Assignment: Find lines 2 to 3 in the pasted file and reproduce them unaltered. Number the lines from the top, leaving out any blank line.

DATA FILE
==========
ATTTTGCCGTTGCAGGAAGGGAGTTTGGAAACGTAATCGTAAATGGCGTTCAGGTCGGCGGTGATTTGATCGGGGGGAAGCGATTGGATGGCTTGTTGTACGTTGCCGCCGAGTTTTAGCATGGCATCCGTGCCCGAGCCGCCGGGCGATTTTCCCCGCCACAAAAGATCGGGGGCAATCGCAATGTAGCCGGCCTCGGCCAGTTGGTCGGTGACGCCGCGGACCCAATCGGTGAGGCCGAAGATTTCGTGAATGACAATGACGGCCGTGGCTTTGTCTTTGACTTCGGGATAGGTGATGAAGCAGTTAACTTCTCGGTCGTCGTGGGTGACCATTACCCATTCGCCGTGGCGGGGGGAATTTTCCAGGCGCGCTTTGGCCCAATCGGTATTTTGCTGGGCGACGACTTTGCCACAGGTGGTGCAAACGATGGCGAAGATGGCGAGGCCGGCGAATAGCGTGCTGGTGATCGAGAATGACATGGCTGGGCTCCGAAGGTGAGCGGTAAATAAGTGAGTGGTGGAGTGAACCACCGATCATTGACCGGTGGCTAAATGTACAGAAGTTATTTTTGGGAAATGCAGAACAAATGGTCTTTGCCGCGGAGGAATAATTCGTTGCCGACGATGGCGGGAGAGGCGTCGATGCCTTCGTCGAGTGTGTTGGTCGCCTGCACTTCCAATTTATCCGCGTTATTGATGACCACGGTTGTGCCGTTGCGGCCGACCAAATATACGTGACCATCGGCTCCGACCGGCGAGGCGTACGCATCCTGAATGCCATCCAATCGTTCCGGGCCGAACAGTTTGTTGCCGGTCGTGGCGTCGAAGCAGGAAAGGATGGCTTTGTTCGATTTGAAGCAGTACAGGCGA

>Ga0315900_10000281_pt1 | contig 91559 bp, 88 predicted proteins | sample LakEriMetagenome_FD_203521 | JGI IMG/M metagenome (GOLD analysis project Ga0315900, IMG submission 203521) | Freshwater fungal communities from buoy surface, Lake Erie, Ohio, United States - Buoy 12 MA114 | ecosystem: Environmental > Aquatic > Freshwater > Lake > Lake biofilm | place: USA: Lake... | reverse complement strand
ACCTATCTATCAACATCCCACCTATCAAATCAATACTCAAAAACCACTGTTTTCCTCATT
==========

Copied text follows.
>Ga0315900_10000281_pt1 | contig 91559 bp, 88 predicted proteins | sample LakEriMetagenome_FD_203521 | JGI IMG/M metagenome (GOLD analysis project Ga0315900, IMG submission 203521) | Freshwater fungal communities from buoy surface, Lake Erie, Ohio, United States - Buoy 12 MA114 | ecosystem: Environmental > Aquatic > Freshwater > Lake > Lake biofilm | place: USA: Lake... | reverse complement strand
ACCTATCTATCAACATCCCACCTATCAAATCAATACTCAAAAACCACTGTTTTCCTCATT